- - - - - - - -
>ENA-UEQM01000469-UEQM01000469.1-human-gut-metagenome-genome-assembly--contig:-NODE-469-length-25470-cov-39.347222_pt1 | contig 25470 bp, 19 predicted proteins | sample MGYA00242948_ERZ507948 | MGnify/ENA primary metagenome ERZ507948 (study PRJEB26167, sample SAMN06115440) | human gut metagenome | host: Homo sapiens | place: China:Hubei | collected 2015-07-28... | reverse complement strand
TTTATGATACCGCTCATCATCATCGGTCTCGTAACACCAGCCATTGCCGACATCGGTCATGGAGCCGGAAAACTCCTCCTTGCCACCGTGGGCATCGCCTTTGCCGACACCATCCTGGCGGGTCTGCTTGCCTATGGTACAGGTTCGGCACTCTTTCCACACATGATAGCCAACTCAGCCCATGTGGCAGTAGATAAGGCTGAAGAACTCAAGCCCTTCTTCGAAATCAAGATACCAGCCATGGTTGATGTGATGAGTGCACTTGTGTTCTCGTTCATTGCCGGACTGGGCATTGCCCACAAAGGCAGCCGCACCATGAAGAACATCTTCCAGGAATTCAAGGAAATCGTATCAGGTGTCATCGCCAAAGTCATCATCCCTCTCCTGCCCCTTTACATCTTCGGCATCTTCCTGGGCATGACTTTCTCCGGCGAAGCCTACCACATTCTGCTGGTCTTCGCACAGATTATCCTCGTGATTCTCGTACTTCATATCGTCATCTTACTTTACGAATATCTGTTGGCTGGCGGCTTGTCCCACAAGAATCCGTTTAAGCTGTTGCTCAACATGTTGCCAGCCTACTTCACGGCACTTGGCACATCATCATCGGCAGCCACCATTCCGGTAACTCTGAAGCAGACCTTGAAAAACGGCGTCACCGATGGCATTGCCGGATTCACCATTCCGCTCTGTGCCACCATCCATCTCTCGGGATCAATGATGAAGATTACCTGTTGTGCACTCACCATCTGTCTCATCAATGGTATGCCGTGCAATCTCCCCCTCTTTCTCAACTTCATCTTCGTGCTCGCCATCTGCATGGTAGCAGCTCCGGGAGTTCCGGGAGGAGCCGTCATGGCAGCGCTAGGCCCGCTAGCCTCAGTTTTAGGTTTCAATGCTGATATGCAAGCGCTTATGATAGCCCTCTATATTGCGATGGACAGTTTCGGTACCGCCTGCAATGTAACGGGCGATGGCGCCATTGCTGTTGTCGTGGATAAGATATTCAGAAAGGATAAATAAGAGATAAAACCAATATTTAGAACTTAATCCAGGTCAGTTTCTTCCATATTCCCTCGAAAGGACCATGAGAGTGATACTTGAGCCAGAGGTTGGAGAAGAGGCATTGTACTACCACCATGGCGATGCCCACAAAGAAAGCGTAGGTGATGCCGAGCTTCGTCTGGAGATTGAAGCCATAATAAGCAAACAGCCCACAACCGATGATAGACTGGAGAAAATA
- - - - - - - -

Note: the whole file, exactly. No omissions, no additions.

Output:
>ENA-UEQM01000469-UEQM01000469.1-human-gut-metagenome-genome-assembly--contig:-NODE-469-length-25470-cov-39.347222_pt1 | contig 25470 bp, 19 predicted proteins | sample MGYA00242948_ERZ507948 | MGnify/ENA primary metagenome ERZ507948 (study PRJEB26167, sample SAMN06115440) | human gut metagenome | host: Homo sapiens | place: China:Hubei | collected 2015-07-28... | reverse complement strand
TTTATGATACCGCTCATCATCATCGGTCTCGTAACACCAGCCATTGCCGACATCGGTCATGGAGCCGGAAAACTCCTCCTTGCCACCGTGGGCATCGCCTTTGCCGACACCATCCTGGCGGGTCTGCTTGCCTATGGTACAGGTTCGGCACTCTTTCCACACATGATAGCCAACTCAGCCCATGTGGCAGTAGATAAGGCTGAAGAACTCAAGCCCTTCTTCGAAATCAAGATACCAGCCATGGTTGATGTGATGAGTGCACTTGTGTTCTCGTTCATTGCCGGACTGGGCATTGCCCACAAAGGCAGCCGCACCATGAAGAACATCTTCCAGGAATTCAAGGAAATCGTATCAGGTGTCATCGCCAAAGTCATCATCCCTCTCCTGCCCCTTTACATCTTCGGCATCTTCCTGGGCATGACTTTCTCCGGCGAAGCCTACCACATTCTGCTGGTCTTCGCACAGATTATCCTCGTGATTCTCGTACTTCATATCGTCATCTTACTTTACGAATATCTGTTGGCTGGCGGCTTGTCCCACAAGAATCCGTTTAAGCTGTTGCTCAACATGTTGCCAGCCTACTTCACGGCACTTGGCACATCATCATCGGCAGCCACCATTCCGGTAACTCTGAAGCAGACCTTGAAAAACGGCGTCACCGATGGCATTGCCGGATTCACCATTCCGCTCTGTGCCACCATCCATCTCTCGGGATCAATGATGAAGATTACCTGTTGTGCACTCACCATCTGTCTCATCAATGGTATGCCGTGCAATCTCCCCCTCTTTCTCAACTTCATCTTCGTGCTCGCCATCTGCATGGTAGCAGCTCCGGGAGTTCCGGGAGGAGCCGTCATGGCAGCGCTAGGCCCGCTAGCCTCAGTTTTAGGTTTCAATGCTGATATGCAAGCGCTTATGATAGCCCTCTATATTGCGATGGACAGTTTCGGTACCGCCTGCAATGTAACGGGCGATGGCGCCATTGCTGTTGTCGTGGATAAGATATTCAGAAAGGATAAATAAGAGATAAAACCAATATTTAGAACTTAATCCAGGTCAGTTTCTTCCATATTCCCTCGAAAGGACCATGAGAGTGATACTTGAGCCAGAGGTTGGAGAAGAGGCATTGTACTACCACCATGGCGATGCCCACAAAGAAAGCGTAGGTGATGCCGAGCTTCGTCTGGAGATTGAAGCCATAATAAGCAAACAGCCCACAACCGATGATAGACTGGAGAAAATA